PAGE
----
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How To Do It Yourself
– September 01, 2009 13:16 PM
Page 1 of 2
So you’ve done your homework into the markets you like, the indices you prefer and the exchange-traded funds you want to track them. But how do you actually go about putting together your portfolio?
The passive, index-tracking nature of ETFs means that you can build a trading or long-term savings portfolio for a very attractive all-in management fee. But there are other costs involved in putting together an ETF portfolio, notably stockbrokers’ charges. And there is a range of ways of executing your transactions, from the passive approach implied by a regular savings plan, to timing the market yourself on an intraday basis, to using the various forms of limit and stop orders. Before taking the plunge, any investor should get a few key questions answered. What exactly are these different investment routes? What are the best stockbroker rates going? And are there any hidden pitfalls that investors should be aware of?
IndexUniverse.eu surveyed five leading UK online stockbrokers – TD Waterhouse, Halifax Share Dealing, Barclays Stockbrokers, Selftrade and the Share Centre – and asked them about fees and the different ways of executing transactions. In this article we share our findings.
One caveat – this piece is aimed at investors who wish to follow the lowest-cost, do-it-yourself route when putting together a portfolio. If you wish to use an independent financial advisor (IFA) in managing your investments, a lot of the detail below will not be relevant as the IFA will usually execute trades for you. If you follow the IFA route, you will of course have to pay a professional fee, plus the cost of the “platform” used for trade execution, administration and reporting. A typical IFA platform charges around 0.3-0.4% per annum of the total funds invested, perhaps less for larger sums.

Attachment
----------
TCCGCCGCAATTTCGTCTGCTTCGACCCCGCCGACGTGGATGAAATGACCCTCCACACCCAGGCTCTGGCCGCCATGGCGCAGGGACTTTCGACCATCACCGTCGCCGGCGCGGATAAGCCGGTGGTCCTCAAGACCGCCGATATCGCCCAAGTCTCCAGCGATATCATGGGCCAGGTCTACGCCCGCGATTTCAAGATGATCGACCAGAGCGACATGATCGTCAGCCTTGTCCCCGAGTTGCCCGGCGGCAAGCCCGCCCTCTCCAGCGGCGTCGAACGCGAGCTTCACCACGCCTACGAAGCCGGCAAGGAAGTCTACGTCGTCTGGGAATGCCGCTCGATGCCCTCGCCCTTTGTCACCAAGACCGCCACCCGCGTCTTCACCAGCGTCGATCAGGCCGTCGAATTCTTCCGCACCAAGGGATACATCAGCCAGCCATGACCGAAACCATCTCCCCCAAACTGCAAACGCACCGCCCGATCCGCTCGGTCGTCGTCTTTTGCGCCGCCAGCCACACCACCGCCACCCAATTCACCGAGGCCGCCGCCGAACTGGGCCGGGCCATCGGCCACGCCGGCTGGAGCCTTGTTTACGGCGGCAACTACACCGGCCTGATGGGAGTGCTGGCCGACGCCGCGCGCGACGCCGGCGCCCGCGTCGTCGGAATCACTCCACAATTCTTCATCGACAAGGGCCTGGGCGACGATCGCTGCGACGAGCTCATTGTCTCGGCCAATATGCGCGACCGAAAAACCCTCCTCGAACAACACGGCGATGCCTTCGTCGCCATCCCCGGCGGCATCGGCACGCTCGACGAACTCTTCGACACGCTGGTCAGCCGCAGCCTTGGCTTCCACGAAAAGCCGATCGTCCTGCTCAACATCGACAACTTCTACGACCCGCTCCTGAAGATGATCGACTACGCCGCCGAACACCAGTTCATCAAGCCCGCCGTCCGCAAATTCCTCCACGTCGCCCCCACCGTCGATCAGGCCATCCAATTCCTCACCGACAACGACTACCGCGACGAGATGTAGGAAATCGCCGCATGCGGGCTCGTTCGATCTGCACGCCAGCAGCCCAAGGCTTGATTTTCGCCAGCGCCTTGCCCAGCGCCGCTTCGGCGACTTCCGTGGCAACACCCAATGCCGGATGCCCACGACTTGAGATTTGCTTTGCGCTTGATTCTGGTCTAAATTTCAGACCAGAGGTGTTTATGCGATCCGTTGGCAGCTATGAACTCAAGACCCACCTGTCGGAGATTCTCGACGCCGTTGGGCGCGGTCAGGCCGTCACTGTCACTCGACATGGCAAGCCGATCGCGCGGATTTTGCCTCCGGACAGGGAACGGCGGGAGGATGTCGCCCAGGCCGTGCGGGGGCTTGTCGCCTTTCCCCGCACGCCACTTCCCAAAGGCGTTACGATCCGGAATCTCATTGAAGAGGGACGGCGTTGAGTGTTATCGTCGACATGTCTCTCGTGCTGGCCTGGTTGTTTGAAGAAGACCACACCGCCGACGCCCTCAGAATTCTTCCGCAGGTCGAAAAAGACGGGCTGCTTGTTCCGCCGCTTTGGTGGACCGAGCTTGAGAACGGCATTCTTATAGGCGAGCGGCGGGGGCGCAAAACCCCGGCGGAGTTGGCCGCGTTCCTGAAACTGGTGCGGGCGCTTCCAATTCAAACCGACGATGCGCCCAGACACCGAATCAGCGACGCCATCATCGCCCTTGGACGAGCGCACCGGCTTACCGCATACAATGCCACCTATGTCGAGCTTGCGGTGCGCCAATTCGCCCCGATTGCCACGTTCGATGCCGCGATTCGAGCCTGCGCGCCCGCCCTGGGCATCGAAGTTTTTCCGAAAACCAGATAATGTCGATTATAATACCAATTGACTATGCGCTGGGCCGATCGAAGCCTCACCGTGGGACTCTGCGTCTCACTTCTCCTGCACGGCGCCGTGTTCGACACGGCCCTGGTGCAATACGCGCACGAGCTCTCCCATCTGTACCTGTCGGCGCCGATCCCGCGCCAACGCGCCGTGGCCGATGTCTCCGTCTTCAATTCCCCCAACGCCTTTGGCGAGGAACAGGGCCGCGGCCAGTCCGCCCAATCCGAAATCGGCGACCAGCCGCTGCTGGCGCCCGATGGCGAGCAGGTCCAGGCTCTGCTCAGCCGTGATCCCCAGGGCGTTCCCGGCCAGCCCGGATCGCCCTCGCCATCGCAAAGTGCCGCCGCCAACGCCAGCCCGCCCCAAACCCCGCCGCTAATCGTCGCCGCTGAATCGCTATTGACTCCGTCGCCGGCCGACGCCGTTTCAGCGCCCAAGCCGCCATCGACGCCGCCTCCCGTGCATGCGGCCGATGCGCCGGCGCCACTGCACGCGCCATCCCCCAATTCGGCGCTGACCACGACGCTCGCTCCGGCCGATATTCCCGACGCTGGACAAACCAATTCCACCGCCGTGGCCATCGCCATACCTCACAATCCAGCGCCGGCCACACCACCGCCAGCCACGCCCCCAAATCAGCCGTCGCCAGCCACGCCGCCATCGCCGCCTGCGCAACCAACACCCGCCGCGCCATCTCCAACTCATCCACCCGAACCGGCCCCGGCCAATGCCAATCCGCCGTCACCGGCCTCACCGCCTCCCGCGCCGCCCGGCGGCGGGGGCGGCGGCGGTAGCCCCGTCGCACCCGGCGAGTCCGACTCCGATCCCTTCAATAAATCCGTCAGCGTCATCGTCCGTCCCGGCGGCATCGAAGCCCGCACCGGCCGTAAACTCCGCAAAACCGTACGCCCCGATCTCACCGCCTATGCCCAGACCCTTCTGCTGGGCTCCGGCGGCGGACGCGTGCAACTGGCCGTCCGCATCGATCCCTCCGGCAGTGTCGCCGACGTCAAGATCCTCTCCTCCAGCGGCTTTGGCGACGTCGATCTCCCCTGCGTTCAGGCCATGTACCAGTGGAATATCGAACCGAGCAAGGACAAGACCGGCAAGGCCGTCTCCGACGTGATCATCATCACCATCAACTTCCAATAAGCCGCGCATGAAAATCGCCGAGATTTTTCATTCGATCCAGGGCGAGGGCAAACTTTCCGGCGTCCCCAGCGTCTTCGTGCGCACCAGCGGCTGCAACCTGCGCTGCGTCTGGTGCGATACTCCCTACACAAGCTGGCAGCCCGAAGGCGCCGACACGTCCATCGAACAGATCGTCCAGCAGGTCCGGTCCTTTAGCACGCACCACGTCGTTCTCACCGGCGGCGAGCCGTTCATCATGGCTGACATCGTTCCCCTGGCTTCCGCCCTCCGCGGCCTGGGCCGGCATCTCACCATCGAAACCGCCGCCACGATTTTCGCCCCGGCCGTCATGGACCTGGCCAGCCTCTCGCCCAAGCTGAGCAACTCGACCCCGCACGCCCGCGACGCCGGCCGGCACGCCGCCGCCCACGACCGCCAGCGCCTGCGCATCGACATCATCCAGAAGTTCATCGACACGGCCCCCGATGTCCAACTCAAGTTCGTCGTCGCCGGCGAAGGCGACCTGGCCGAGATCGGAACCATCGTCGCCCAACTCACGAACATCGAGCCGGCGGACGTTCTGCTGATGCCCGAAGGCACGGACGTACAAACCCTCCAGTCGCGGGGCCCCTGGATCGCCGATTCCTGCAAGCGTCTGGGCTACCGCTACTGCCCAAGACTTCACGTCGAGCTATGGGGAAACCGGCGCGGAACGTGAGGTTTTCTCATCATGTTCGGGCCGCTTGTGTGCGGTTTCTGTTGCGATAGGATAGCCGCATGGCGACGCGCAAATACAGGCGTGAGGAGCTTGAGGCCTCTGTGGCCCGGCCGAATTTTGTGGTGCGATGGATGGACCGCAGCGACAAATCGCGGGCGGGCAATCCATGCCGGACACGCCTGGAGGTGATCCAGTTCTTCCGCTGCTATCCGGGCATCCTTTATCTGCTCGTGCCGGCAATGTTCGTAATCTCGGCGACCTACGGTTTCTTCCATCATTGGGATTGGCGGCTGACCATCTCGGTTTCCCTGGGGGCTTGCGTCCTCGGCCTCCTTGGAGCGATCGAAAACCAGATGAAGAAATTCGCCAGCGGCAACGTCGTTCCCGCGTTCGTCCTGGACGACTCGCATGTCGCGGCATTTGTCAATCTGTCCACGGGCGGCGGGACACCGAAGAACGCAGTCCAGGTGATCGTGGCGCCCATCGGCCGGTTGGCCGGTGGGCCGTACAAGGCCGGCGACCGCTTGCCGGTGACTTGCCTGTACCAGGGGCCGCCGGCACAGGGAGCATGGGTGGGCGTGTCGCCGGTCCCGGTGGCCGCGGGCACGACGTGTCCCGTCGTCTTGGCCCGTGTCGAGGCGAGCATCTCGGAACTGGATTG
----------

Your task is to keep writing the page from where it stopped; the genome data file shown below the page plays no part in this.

Three points are worth making when looking for a like-for-like comparison between accounts.
First, how much you will actually pay in fees to your stockbroker depends a great deal on the type of client you are. Brokers earn more money the more you trade, so their transaction fee scales are often designed to incentivise you to turn over your portfolio frequently. Trading heavily is almost certainly not in your best interest, but it’s up to you. Choose the type of account that should minimise your fees, bearing in mind the amount of trading you plan to do.
Second, most of the brokerage accounts we surveyed impose extra fees for infrequent trading. Be sure to factor these into your account comparison.
Third, if you’re a UK resident it makes a great deal of sense to buy your ETFs within a tax-advantaged structure such as an ISA (individual savings account) or SIPP (self-invested pension plan). Remember, however, that these routes will mean extra administration charges. SIPPs in particular are often run by entities separate from the stockbroker and SIPP providers will levy their own fees, so be sure to check what they are.
Here’s our table of findings from the five brokers we surveyed.
A couple of things stand out from the table. First, online dealing is much cheaper than telephone dealing. Second, buying through a regular savings plan offers some very cheap rates, so this route makes a great deal of sense if you’re buying ETFs within an ISA, for example.
Some additional potential charges are worth noting. If you want to hold your ETFs in paper (certificated) format, you can usually get your broker to do this for you but there will be an associated cost. And if you want to transfer ETF holdings from an account with one broker to an account with another there will usually be a charge of £15-25 per line of stock.
For SIPPs, there may be set-up charges, charges for transferring in other pension plans, for transferring the SIPP to another firm, and for withdrawing income once you get to pensionable age, so remember to check these as well before deciding on a provider.
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